Teachers who fail to return to school after the Easter holiday because they are stranded abroad must not be penalised, unions have warned.
NASUWT teaching union warned that one local authority planned to dock pay from absent teachers, the BBC has reported.
Most schools had contingency plans in place to deal with this kind of emergency, but the union warned that employers would be vulnerable to a legal challenge for “unlawful deduction of salary” if they sought to penalise teachers.
The general secretary of NASUWT, Chris Keates, said that some school leaders may determine that staff shortages were so severe that schools would have to close.
She said: “Reports have already emerged that one authority in the West Midlands, Coventry, apparently has stated that teachers who fail to report to work will be docked pay and expected to reclaim it from their travel insurance.
She added: “This situation is affecting workers and workplaces nationally and internationally. To single out teachers is totally unreasonable and unnecessary.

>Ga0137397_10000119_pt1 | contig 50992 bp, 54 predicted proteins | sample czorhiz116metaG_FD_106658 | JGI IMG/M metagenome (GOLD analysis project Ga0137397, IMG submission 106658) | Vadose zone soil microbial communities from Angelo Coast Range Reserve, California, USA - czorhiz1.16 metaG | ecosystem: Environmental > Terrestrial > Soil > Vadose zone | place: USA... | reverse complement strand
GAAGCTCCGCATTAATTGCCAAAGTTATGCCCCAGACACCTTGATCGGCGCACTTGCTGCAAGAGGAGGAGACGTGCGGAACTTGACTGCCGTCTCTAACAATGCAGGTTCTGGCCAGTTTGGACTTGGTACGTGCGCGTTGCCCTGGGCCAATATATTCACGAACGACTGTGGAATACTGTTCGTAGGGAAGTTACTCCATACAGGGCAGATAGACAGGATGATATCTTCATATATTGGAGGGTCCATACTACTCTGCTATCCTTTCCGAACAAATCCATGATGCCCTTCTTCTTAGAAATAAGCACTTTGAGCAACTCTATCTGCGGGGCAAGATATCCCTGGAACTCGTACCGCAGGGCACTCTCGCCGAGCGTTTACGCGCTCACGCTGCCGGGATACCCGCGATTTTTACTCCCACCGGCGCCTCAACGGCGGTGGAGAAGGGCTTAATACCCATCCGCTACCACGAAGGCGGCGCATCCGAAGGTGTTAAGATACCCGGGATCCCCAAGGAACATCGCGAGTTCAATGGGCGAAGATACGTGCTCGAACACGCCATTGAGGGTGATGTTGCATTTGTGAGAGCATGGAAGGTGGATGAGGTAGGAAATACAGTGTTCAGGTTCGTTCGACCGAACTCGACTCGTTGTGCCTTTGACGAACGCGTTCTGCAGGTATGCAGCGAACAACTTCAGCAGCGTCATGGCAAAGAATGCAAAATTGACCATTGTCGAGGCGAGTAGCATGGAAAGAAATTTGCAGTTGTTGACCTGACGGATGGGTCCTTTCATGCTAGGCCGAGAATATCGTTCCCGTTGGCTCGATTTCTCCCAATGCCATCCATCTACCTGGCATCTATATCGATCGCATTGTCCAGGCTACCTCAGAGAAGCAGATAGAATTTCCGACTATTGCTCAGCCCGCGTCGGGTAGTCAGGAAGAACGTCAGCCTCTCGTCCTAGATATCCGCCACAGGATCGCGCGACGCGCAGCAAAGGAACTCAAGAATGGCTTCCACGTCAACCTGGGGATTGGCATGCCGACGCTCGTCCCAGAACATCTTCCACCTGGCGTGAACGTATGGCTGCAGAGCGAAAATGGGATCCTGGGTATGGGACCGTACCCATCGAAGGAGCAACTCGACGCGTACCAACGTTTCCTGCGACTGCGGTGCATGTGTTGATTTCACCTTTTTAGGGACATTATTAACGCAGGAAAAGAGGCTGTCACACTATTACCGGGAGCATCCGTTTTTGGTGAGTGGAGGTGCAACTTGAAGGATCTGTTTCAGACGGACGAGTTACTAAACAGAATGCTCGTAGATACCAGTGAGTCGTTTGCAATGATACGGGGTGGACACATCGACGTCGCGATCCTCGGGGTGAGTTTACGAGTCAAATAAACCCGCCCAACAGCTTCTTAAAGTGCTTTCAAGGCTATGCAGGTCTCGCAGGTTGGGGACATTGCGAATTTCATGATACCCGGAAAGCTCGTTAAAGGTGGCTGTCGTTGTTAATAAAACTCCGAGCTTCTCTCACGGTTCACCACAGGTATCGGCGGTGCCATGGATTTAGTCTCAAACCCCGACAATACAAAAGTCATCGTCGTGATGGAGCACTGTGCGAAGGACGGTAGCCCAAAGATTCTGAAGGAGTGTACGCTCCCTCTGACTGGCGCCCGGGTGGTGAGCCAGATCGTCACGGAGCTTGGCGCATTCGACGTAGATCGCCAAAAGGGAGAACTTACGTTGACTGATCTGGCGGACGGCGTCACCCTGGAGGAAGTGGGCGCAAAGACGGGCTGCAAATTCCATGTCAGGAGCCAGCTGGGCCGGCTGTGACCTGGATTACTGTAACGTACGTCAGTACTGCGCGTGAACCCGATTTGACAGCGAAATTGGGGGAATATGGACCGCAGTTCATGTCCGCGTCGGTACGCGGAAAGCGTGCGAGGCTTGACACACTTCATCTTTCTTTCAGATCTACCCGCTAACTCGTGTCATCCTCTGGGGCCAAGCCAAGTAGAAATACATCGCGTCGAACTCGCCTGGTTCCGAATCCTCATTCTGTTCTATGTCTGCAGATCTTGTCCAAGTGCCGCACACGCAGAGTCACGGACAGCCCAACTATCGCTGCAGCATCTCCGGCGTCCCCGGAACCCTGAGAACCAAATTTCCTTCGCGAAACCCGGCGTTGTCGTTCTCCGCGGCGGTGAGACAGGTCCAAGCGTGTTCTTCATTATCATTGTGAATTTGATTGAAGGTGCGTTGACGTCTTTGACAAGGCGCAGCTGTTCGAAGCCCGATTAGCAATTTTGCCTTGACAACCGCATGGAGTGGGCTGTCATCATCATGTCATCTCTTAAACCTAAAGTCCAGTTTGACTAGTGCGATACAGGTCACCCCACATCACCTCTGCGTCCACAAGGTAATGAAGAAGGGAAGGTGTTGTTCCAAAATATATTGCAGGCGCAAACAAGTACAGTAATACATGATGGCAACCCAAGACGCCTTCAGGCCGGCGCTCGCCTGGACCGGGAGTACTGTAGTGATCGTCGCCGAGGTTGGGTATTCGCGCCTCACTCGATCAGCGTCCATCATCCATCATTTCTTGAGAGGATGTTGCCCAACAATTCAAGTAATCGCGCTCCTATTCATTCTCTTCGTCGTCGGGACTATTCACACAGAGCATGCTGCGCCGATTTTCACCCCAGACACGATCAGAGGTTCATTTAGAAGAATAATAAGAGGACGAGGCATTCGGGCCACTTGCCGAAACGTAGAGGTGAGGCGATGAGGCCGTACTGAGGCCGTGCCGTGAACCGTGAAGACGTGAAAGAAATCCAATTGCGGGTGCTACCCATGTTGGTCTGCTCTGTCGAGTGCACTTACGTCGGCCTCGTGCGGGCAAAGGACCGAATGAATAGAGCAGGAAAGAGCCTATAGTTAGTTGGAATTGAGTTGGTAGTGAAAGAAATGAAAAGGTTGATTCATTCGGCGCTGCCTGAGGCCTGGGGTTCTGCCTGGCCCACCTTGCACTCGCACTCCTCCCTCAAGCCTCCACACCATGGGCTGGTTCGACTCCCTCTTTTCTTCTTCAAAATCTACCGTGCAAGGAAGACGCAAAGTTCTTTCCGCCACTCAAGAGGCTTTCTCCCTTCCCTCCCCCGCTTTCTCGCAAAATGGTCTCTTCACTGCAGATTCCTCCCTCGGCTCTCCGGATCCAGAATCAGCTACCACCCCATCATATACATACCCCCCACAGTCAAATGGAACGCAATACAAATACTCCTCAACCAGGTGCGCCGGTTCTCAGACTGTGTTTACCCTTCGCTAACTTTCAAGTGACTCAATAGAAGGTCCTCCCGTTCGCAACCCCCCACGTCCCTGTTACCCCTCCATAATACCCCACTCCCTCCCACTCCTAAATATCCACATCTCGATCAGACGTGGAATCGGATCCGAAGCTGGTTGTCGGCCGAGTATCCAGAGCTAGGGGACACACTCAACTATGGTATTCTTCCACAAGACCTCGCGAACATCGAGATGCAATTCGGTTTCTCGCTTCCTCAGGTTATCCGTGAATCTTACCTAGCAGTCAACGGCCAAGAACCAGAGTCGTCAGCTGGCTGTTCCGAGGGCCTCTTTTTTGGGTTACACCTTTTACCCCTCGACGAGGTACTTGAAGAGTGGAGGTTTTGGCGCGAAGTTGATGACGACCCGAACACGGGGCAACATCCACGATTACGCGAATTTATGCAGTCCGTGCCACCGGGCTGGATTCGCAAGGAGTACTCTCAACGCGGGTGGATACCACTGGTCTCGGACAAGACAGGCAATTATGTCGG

“Employers should be warned that they are vulnerable to a legal challenge for unlawful deduction of salary if they seek to penalise teachers in this way.”
“Schools have contingency plans in place and headteachers are best placed to decide how to cover for absent staff effectively and support pupils forced to miss classes,” she said.
However, councillor John Blundell, Coventry City Council’s cabinet member for children, learning and young people, denied knowing about any such policy at the authority and said he was not sure how many teachers could be affected yet.
The UK’s emergency committee Cobra has met to discuss the volcanic ash cloud fallout, as flight restrictions were extended to at least 01:00 on Tuesday.
Ash from the Eyjafjallajokull volcano in Iceland began falling across the UK last week, grounding all flights in and out of the UK.